BY MAKENZIE PLUSNICK
MORE THAN PUNCHING AND KICKING Legendary Black Belt Academy teaches three core life skills that improve students’ quality of life. • Coordination and motor skills help improve a child’s general health and sports performance, develop the cardiovascular system and build muscular strength. • Self-esteem and condence-building are accomplished through consistent, positive verbal reinforcement. • Respect for instructors, each other and the self is reinforced in each class.
“For the rst time, really, in history, martial artistswho are doing online classes have all been invited into these people’s homes, and that’smuch more personal.”
SOURCE: LEGENDARY BLACK BELT ACADEMY COMMUNITY IMPACT NEWSPAPER
Whitt Melton, co-owner of Legendary Black Belt Academy
Students now take lessons via Zoom. (Photos courtesy Legendary Black Belt Academy)
Legendary Black Belt Academy Richardson martial arts business teaches life skills amid pandemic S tay-at-home orders forced Legendary Black Belt Acad- emy to close in mid-March.
Brothers Whitt and Wes Melton own the martial arts business.
“Martial arts is a personal sport in a group setting,” he said. “It’s not like baseball or soccer, where you are limited in the scope of what you can perform.” The studio normally teaches between 100-150 students. The brothers started training in martial arts when they were 6 years old. After they earned their black belts, their father helped them open the rst Legendary Black Belt Acad- emy in Garland. The studio moved to Richardson in 2006. What sets the studio apart is its focus on instilling core life skills, such as condence, discipline, respect, focus, self-control, persever- ance and goal-setting, Whitt said. “We teach way more than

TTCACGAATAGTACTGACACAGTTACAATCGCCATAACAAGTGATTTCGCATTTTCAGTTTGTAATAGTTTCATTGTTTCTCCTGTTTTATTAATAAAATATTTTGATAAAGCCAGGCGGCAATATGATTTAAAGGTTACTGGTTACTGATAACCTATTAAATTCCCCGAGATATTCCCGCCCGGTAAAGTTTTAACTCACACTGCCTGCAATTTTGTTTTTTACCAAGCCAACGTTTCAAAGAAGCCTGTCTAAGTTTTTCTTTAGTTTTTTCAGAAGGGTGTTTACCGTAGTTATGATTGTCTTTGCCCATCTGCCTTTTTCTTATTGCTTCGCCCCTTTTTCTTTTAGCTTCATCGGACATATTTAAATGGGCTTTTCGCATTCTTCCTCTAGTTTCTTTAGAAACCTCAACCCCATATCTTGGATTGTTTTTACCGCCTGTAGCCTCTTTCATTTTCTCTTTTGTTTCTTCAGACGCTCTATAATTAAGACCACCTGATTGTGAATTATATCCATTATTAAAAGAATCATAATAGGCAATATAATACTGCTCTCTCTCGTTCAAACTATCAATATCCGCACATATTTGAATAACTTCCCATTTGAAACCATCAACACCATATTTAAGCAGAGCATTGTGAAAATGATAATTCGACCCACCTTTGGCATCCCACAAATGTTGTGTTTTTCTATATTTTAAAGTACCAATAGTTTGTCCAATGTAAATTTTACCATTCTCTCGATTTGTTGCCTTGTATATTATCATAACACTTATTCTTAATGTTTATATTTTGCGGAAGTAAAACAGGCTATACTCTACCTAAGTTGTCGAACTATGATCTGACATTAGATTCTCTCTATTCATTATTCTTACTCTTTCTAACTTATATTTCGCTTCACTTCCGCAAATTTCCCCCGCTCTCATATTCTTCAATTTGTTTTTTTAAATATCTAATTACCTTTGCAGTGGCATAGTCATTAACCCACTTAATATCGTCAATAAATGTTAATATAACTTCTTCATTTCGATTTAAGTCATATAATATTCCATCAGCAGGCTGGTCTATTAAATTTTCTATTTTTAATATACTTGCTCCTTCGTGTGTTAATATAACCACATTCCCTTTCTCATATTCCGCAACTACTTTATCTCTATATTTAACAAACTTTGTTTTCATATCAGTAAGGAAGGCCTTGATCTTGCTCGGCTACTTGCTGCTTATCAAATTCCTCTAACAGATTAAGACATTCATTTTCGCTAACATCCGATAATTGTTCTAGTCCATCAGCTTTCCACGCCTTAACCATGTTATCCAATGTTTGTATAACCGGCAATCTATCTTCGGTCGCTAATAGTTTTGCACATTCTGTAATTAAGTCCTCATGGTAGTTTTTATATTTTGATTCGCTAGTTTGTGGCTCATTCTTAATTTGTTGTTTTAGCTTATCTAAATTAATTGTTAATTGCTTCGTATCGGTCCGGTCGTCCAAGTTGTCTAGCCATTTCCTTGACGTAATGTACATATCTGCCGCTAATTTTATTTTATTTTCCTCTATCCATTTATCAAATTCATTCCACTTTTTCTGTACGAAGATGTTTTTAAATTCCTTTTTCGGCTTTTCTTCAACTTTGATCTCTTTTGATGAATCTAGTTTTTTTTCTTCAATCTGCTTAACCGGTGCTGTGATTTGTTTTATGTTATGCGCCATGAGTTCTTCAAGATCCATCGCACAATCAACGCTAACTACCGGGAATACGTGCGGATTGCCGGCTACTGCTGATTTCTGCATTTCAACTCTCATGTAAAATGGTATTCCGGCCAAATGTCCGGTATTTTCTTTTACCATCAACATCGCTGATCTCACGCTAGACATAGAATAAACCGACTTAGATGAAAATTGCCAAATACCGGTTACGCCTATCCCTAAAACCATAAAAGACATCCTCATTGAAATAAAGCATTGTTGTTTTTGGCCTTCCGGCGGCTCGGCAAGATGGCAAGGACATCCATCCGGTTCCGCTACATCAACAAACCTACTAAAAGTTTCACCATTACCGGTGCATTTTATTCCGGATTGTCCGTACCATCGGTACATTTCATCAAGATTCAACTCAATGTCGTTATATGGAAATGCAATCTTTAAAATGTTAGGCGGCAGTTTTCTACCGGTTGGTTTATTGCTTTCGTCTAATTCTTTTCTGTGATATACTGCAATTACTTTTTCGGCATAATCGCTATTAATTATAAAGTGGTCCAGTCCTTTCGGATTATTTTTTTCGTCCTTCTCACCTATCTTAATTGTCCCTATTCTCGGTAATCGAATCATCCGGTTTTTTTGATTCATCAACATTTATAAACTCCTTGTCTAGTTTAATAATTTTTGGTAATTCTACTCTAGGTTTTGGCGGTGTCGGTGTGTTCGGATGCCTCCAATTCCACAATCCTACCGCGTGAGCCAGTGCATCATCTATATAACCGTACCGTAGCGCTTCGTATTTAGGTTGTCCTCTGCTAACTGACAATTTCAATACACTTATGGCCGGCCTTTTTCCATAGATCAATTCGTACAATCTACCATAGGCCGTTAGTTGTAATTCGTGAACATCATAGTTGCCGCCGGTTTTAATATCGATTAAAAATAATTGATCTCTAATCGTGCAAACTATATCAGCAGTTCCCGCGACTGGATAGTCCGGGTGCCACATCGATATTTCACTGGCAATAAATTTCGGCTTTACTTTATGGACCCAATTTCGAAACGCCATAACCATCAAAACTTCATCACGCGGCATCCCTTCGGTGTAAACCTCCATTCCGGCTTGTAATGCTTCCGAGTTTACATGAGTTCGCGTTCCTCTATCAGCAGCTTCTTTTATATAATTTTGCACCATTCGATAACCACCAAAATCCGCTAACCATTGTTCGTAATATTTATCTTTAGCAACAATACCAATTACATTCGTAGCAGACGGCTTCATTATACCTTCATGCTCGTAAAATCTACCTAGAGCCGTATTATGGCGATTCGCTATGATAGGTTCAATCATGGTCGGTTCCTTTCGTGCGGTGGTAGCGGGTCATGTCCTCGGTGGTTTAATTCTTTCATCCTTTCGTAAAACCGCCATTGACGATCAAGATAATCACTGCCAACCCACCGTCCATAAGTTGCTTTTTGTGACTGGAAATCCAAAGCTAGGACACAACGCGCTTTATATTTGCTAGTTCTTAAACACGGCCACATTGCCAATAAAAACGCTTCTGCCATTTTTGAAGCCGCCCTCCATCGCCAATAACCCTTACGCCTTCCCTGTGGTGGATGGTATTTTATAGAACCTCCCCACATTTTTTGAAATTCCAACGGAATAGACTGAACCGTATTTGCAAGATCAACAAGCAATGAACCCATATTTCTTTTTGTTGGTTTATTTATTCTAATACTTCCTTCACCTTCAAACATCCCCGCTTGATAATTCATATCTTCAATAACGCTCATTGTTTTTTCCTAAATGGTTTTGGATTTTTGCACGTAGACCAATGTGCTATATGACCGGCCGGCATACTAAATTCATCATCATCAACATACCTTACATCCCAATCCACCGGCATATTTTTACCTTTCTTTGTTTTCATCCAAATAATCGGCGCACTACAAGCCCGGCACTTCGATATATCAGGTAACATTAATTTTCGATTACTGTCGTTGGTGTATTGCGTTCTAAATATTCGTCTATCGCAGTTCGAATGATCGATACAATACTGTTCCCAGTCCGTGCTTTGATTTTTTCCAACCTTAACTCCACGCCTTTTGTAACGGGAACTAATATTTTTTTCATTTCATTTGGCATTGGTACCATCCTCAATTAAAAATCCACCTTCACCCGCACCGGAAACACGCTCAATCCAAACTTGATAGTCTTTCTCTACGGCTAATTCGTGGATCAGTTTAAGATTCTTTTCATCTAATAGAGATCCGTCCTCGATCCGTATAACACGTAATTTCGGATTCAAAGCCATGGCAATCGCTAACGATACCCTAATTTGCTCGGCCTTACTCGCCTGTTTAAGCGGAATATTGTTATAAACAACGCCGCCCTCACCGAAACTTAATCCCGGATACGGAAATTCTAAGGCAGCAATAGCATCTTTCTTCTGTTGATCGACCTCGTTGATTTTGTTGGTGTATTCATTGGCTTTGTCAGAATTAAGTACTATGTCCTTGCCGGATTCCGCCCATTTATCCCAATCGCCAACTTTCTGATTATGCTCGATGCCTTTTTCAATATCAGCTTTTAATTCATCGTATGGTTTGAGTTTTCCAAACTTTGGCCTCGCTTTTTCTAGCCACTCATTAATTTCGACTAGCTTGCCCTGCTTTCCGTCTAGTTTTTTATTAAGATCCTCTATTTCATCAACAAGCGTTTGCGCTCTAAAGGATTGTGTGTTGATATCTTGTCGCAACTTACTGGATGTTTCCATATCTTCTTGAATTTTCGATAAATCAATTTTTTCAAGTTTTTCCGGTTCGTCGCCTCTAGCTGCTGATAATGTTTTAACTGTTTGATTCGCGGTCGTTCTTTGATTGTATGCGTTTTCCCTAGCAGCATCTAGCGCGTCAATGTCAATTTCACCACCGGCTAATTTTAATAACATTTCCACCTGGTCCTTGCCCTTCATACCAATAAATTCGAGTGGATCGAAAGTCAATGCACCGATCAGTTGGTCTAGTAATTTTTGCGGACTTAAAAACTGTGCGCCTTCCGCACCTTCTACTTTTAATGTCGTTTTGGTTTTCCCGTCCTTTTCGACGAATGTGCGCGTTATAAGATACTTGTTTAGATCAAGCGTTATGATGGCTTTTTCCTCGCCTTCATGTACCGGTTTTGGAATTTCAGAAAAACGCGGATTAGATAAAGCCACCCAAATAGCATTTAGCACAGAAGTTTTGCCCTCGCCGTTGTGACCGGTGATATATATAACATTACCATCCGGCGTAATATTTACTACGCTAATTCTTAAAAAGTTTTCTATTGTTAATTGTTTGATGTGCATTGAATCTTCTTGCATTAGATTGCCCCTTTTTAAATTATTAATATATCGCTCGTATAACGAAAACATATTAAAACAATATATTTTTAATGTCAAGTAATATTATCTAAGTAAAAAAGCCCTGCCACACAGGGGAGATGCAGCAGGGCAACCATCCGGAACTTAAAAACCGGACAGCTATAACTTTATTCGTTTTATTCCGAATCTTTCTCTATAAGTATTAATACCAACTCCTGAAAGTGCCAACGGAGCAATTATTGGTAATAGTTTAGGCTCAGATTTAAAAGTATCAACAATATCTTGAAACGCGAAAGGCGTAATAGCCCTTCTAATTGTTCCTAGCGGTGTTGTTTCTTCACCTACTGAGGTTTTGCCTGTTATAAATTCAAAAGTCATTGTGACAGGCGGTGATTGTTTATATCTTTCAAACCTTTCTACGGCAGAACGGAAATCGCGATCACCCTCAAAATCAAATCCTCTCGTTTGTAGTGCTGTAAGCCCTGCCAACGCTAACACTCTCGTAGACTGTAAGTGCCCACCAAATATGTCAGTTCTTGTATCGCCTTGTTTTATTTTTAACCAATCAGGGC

punching and kicking,” he said. “We focus on teaching kids the skills they need to be successful in life.” The online classes have been pop- ular with existing students and have incentivized new students to join the academy, Whitt said. They will con- tinue once in-person classes resume, thoughWhitt said he is unsure what the programwill look like. “To be successful in our business, we have to be willing to do what it takes to not only give value to our members but to keep our community safe,” he said. Summer camps opened to a lim- ited number of students May 18. The business hopes to resume evening martial arts classes on a limited basis June 1.
But the brothers behind the martial arts business found a way to bring the studio to students. “For the rst time, really, in history, martial artists who are doing online classes have all been invited into these people’s homes, and that’s much more personal,” co-owner Whitt Melton said. Whitt and his brother, Wes, who also owns Legendary Youth Sports, said they made the swift decision to pivot to online lessons shortly after closing their studio. Martial arts studios are uniquely equipped for this type of transition, Whitt said.
Instructor Johnny Warren teaches an online martial arts class.
Legendary Black Belt Academy 1980 Nantucket Drive, Ste. 108, Richardson 469-734-6216 wwwlegendaryblackbeltacademy.com
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RICHARDSON EDITION • MAY 2020
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